Gerald S. Krone, a theater manager and producer who in 1967 joined with Douglas Turner Ward and Robert Hooks to found the Negro Ensemble Company, a New York theater troupe that championed black writers, actors and themes in what was then a largely white theatrical landscape, died on Feb. 20 at his home in Philadelphia. He was 86.
His longtime partner, Ivan Kaminoff, said the cause was Parkinson’s disease.
Mr. Krone, who was managing various Off Broadway theaters at the time, brought administrative savvy to the new enterprise, while Mr. Hooks, an actor and producer, and Mr. Ward, an actor and playwright, concentrated on the creative side. Mr. Krone stood out in the partnership because he was white.
Black activism was gaining a new militance in the second half of the 1960s, and before long the company, which took up residence at St. Marks Playhouse in the East Village, was drawing criticism over, among other things, the participation of Mr. Krone and other white people.
“We were damned for not being in Harlem,” Mr. Ward wrote in a 1968 essay in The New York Times defending the company at the end of its first season, “accused of conspiring against black playwrights, judged traitorous for hiring a few white people, and stigmatized with a host of other mortal and venial sins negating our right to be called a black theater.”
Criticism notwithstanding, the partnership enjoyed quick success, and the Negro Ensemble Company went on to send three plays to Broadway: “The River Niger” in 1973, “The First Breeze of Summer” in 1975 and “Home” in 1980. In 1981 it staged, Off Broadway, the premiere of Charles Fuller’s “A Soldier’s Play,” with a cast that included Denzel Washington and Samuel L. Jackson; the play won the Pulitzer Prize.
Less than two years after it was founded, the company received a special Tony Award, which Mr. Ward and Mr. Krone were on hand to accept. After Mr. Ward spoke, Mr. Krone addressed the audience, thanking his black colleagues “for being courageous enough — in this rather difficult, confusing, disturbing time — for being courageous enough to give me, a white man, an opportunity to be part of a very important, dynamic, wonderful black theater, which is theirs.”
Gerald Sidney Krone was born on Feb. 25, 1933, in Memphis to Irving and Eva Sauer Krone. He grew up in Memphis and attended Hume High School, where Elvis Presley was a class or two behind him; Mr. Krone once served as M.C. at a school event and introduced Presley, Mr. Kaminoff said.
Mr. Krone served in the Army during the Korean War, then graduated from Washington University in St. Louis. He served an internship with the Royal Shakespeare Company.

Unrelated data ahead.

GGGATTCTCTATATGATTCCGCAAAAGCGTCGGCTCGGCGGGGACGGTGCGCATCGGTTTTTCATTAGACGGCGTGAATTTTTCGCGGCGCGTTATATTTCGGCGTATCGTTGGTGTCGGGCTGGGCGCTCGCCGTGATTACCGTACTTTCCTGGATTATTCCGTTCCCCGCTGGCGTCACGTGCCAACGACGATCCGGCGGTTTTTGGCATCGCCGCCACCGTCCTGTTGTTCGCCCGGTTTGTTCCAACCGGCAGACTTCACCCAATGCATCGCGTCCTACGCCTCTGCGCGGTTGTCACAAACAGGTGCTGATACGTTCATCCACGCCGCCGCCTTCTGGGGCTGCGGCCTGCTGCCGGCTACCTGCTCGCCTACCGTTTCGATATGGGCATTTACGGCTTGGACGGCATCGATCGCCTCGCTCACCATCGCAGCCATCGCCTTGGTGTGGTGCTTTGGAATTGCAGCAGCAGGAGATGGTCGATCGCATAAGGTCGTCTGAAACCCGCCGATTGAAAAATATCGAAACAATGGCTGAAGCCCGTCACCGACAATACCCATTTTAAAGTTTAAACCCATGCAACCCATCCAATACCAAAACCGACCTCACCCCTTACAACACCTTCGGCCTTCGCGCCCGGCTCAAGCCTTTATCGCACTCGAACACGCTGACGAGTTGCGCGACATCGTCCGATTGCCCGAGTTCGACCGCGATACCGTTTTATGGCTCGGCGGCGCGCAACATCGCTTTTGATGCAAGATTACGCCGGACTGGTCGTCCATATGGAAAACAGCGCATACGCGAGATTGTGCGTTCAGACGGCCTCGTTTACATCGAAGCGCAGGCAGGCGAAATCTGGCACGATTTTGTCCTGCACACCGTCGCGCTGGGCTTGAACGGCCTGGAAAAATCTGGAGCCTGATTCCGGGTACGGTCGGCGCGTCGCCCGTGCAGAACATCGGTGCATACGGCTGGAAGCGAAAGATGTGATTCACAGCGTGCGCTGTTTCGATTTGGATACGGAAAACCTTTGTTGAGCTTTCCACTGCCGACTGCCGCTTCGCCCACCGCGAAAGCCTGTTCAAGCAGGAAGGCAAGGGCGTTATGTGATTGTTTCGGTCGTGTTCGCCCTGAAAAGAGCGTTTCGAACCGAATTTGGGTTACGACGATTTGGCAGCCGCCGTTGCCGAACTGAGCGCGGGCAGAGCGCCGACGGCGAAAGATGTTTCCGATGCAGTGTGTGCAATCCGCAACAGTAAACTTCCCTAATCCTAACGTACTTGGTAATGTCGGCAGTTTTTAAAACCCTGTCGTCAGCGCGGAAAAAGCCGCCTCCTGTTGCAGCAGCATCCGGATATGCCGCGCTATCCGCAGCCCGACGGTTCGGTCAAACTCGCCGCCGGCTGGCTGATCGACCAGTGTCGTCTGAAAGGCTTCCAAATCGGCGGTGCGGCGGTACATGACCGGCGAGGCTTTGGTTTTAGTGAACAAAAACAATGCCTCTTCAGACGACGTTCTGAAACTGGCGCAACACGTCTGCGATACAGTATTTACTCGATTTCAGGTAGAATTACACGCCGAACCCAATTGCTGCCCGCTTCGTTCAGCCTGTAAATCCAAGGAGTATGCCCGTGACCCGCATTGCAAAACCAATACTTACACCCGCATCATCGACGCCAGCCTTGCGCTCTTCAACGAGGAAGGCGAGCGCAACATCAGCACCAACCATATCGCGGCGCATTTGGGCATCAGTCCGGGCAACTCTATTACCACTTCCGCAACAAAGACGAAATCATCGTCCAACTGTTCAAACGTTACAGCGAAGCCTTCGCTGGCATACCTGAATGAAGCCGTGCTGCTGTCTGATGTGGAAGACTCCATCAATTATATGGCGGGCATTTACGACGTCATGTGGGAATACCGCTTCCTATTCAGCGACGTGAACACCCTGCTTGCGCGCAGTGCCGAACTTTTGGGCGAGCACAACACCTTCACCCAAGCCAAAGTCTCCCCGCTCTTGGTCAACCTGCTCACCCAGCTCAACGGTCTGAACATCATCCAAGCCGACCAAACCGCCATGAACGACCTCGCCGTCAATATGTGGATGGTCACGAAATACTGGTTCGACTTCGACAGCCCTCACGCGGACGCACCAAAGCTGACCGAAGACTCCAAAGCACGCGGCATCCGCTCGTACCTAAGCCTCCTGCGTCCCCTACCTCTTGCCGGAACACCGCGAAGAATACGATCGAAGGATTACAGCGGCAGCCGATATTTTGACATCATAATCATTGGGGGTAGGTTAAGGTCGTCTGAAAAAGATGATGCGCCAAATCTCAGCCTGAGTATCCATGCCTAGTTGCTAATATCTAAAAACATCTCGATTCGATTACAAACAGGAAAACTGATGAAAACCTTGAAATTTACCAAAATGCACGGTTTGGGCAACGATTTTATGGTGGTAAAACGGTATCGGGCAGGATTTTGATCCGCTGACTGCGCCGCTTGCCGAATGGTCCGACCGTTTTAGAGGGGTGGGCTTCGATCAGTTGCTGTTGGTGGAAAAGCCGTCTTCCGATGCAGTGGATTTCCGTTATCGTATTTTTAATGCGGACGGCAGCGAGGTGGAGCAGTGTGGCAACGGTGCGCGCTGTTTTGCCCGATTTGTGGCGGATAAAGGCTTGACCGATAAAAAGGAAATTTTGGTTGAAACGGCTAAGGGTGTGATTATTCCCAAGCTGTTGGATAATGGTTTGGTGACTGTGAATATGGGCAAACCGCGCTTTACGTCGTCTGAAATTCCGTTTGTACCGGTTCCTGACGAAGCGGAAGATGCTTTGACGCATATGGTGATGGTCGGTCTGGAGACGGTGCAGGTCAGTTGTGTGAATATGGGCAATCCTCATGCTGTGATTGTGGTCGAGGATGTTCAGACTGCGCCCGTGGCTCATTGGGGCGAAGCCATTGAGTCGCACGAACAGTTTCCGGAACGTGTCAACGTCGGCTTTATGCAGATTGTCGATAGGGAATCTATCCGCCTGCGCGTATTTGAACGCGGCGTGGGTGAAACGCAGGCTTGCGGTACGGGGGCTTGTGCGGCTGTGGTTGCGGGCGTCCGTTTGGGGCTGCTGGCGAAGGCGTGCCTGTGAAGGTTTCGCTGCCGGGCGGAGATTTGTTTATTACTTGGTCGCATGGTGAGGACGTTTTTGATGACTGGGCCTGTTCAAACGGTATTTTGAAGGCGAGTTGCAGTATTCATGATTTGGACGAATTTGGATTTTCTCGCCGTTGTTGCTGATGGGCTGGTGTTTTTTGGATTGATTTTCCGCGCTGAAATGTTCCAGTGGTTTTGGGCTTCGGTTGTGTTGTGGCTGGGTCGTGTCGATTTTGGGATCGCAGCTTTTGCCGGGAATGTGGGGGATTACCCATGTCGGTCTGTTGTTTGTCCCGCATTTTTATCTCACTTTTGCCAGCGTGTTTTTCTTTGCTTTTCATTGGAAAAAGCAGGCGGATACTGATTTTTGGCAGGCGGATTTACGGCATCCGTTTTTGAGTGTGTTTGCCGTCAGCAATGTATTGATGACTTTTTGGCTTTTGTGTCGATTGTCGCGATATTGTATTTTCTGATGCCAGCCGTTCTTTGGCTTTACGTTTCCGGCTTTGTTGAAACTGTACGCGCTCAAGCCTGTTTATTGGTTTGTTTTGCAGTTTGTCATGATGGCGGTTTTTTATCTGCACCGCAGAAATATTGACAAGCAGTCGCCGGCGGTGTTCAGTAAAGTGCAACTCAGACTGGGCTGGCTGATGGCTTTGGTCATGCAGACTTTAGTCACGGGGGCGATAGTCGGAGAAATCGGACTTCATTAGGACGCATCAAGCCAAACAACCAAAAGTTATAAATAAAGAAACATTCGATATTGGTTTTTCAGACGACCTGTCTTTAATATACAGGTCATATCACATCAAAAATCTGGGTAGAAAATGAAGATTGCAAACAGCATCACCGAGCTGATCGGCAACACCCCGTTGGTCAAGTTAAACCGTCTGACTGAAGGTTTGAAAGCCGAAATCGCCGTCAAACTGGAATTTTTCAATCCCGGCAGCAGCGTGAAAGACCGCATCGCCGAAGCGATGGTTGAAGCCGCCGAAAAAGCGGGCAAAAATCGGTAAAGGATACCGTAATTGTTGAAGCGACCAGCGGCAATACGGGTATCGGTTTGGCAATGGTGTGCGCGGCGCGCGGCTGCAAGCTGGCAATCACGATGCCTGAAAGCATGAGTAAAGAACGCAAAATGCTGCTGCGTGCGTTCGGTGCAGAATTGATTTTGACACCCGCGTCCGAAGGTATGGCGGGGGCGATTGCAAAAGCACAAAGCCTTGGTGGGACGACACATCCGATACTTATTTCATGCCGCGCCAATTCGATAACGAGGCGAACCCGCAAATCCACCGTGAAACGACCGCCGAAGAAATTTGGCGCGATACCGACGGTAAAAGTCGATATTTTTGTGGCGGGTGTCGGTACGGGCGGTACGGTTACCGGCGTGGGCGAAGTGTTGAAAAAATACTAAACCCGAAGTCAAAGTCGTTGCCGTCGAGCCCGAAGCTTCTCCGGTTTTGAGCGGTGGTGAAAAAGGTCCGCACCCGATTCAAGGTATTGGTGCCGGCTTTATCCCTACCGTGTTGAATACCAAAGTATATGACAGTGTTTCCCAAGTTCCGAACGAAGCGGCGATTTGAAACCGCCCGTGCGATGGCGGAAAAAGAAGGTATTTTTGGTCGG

For a time he was married to Dorothy Olim, and they were business partners as well, working on theater productions in management capacities as well as forming Krone-Olim Advertising. The marriage ended in divorce.
Mr. Hooks met Mr. Krone and Ms. Olim when they were all involved in a production at the Cherry Lane Theater in 1964. When Mr. Hooks decided to produce two of Mr. Ward’s one-act plays, “Happy Ending” and “Day of Absence,” the next year at St. Marks, he asked them to serve as managers.
The production generated buzz, and in the aftermath Mr. Ward wrote a provocative essay in The New York Times that bore the headline “American Theater: For Whites Only?”
“Despite an eminent handful,” he wrote, “Negro dramatists remain sparse in number, productions sporadic at most, and scripts too few to indicate discernible trends.”
The article caught the attention of the Ford Foundation, which asked Mr. Hooks and Mr. Ward to meet to discuss a possible grant.
“Having Gerald right there as our general manager and numbers man, we asked him to come with us,” Mr. Hooks recalled in a telephone interview. The foundation asked for a proposal that would advance black theater; Mr. Krone was instrumental in drawing it up and securing a $1.5 million grant, which got the Negro Ensemble Company started.
“We were in the right place at the right time and were able to create a movement,” Mr. Hooks said, “and Gerald was a big part of that.”
The funding financed a company of 13 actors, workshops and a four-play season the first year. Mr. Ward was the artistic director, Mr. Hooks the executive director and Mr. Krone the administrative director. The first production, Peter Weiss’s “Song of the Lusitanian Bogey,” opened in January 1968.
Once its Ford Foundation money ran out, the company faced occasional financial crises. Mr. Krone remained as administrative director until 1982, when he left to work in television news, though he remained on the board of directors for some years.
In addition to Mr. Kaminoff, whom he married in 2013 after two decades together, Mr. Krone is survived by a brother, Norman.
The Negro Ensemble Company continues today with workshops and intermittent productions. In 2016 the company staged a revival of “Day of Absence,” one of the plays that brought the three founders together in 1965.
“The N.E.C. served its purpose,” Mr. Hooks said, “and is still serving its purpose.”
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